Shares of lululemon athletica Inc. (NASDAQ:LULU) closed down 10.6% Friday after the yoga and athletic-apparel specialist released stronger-than-expected fiscal second-quarter 2016 results.
Quarterly revenue grew 14% year over year (15% at constant currencies), to $514.5 million, driven by both new locations and total comparable-sales growth of 4% (5% at constant currencies). That translated to a 12.5% increase in net income, to $53.6 million, and 14.7% growth in net income per share, to $0.39. Excluding a $1.9 million net income tax recovery and a $0.3 million related net interest expense, diluted earnings per share were $0.38.
For perspective, both the top and bottom lines came in near the high end of Lululemon's guidance provided last quarter, which called for revenue of $505 million to $515 million, including total comparable sales growth in the mid-single digits, and diluted earnings per share of $0.36 to $0.38.
What's more, Lululemon CEO Laurent Potdevin noted that this quarter marked "an important inflection in our gross margin and earnings performance."
Potdevin elaborated, "Our progress in the second quarter, especially in gross margin and inventory, marks the beginning of our recovery in profitability and sustainable long-term growth."
To be fair, it's evident the market was hoping for more. Though we don't usually pay close attention to Wall Street's short-term demands, analysts' consensus estimates predicted the same earnings of $0.38 per share, but on slightly higher revenue of $515.5 million.
Lululemon also increased its full-year guidance and now expects fiscal 2016 revenue of $2.325 billion to $2.35 billion, with diluted earnings per share of $2.11 to $2.19, or $2.07 to $2.15 adjusted for tax and interest items recognized during the first half of the year. By contrast, Lululemon's previous guidance called for revenue of $2.305 billion to $2.345 billion, and earnings of $2.08 to $2.18, or $2.05 to $2.15 adjusted for tax and interest items.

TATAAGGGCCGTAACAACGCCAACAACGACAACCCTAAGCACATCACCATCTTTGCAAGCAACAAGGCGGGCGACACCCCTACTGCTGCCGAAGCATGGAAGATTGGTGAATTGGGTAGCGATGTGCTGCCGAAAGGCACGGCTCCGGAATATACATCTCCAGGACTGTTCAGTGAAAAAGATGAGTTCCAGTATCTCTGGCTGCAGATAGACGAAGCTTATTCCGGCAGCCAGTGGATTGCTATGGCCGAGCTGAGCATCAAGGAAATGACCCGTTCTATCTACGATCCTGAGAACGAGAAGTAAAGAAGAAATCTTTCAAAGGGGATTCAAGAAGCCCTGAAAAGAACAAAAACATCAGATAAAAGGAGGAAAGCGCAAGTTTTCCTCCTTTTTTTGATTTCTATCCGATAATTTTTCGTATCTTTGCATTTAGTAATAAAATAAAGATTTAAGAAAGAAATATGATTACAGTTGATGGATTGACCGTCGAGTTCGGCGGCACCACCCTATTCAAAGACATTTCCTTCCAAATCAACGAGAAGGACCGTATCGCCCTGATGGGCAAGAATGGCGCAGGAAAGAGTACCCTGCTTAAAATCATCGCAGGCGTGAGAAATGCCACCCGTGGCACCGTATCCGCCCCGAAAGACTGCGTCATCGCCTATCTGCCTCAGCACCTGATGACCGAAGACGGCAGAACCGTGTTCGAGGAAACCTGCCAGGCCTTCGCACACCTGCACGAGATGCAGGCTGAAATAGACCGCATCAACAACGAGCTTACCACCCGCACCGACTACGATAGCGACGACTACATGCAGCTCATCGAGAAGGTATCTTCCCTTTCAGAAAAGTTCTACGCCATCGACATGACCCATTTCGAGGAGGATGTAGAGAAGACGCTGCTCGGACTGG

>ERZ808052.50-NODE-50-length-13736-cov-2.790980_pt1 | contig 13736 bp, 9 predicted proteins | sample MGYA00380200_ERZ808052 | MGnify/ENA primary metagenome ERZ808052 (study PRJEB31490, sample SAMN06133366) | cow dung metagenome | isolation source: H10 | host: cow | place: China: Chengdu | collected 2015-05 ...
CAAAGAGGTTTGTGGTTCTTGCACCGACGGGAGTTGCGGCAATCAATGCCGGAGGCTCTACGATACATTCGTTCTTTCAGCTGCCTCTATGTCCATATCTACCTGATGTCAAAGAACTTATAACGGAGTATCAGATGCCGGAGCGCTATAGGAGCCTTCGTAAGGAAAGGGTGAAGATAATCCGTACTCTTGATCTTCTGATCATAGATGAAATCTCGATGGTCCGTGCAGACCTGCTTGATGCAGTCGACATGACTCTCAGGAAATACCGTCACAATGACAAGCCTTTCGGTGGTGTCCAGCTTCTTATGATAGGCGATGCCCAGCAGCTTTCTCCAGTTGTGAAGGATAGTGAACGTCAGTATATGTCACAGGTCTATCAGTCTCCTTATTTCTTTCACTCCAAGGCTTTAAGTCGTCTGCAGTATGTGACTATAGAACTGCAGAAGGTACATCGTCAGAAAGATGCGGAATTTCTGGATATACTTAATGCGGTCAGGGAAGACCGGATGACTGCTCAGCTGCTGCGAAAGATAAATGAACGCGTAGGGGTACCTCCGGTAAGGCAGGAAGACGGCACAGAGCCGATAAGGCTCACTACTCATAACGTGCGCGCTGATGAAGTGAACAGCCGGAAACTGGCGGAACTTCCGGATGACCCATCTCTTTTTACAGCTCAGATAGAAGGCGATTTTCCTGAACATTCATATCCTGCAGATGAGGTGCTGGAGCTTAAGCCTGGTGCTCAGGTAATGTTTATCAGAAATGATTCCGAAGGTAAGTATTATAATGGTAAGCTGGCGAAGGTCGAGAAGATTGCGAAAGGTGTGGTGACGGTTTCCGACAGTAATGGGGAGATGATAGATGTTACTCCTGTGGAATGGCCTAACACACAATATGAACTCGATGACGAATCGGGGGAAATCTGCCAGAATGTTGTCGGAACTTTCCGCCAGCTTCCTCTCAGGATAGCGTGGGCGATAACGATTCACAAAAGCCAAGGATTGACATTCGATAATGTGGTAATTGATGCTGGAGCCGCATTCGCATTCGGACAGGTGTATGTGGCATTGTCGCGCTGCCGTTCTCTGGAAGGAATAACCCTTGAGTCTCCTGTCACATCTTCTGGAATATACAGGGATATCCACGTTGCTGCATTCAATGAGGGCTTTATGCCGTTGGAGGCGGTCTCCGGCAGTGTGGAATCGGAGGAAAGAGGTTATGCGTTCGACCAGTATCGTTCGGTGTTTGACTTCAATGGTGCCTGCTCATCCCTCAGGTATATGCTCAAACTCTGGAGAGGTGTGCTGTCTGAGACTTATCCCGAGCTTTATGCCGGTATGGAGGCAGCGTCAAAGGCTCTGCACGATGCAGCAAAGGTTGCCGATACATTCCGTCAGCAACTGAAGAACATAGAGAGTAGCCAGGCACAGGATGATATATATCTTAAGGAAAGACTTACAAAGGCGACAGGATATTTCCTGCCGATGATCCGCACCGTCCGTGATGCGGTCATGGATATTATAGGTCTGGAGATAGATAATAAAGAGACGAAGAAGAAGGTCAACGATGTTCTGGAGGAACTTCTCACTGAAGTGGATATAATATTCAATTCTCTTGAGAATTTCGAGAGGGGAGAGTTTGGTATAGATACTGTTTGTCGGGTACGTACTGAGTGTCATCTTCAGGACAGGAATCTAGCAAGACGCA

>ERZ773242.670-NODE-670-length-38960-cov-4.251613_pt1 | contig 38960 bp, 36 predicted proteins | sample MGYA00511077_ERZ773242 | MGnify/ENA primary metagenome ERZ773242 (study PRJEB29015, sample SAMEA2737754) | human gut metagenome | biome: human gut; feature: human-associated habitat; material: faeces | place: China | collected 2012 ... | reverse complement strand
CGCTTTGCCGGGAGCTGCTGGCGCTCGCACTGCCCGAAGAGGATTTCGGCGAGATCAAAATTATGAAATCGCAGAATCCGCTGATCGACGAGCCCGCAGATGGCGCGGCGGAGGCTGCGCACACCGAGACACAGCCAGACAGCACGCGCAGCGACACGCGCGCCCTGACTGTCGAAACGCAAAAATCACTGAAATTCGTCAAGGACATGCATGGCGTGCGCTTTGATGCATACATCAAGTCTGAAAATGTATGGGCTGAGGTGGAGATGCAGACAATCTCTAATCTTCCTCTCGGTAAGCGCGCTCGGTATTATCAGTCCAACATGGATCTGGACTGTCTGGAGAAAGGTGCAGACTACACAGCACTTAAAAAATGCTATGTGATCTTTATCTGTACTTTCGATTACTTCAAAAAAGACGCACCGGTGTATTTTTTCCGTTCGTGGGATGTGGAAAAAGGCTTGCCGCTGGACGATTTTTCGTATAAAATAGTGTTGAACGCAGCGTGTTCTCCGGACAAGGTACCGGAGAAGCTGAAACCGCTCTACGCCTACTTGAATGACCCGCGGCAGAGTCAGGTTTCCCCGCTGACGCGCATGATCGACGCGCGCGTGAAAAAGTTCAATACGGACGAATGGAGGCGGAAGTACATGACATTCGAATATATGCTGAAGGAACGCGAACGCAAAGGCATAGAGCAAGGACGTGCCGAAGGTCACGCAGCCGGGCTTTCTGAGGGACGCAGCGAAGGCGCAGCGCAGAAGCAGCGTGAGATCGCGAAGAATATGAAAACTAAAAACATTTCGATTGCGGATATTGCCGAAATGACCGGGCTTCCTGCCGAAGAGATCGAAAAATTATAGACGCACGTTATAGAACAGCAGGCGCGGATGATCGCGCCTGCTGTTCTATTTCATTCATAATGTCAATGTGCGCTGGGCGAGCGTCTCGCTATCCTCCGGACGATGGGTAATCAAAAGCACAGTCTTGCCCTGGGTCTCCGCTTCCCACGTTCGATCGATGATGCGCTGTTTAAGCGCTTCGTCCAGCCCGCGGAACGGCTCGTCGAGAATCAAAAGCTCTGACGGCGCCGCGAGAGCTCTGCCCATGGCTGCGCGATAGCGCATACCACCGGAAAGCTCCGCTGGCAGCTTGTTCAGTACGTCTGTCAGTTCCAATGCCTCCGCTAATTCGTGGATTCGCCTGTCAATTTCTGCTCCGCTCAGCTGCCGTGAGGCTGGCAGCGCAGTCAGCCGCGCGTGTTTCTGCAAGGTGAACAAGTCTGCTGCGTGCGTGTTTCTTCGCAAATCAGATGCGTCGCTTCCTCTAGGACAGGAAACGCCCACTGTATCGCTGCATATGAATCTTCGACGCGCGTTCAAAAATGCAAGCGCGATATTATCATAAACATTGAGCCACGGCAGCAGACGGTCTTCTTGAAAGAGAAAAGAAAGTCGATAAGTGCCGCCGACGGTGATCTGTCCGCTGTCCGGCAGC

Here again, however, Wall Street was already looking for both full-year revenue and earnings near the high ends of Lululemon's new guidance ranges.
That's not to say Lululemon isn't once again under-promising with the intention of over-delivering. And it's worth keeping in mind that shares of Lululemon are still up more than 30% year to date even after today's drop. But in the end, while the market's reaction may not indicate as much, this was a solid quarter in which Lululemon delivered exactly as it promised. And I think patient, long-term investors should be more than happy with where the company stands today.
Steve Symington owns shares of Lululemon Athletica. The Motley Fool owns shares of and recommends Lululemon Athletica. Try any of our Foolish newsletter services free for 30 days. We Fools may not all hold the same opinions, but we all believe that considering a diverse range of insights makes us better investors. The Motley Fool has a disclosure policy.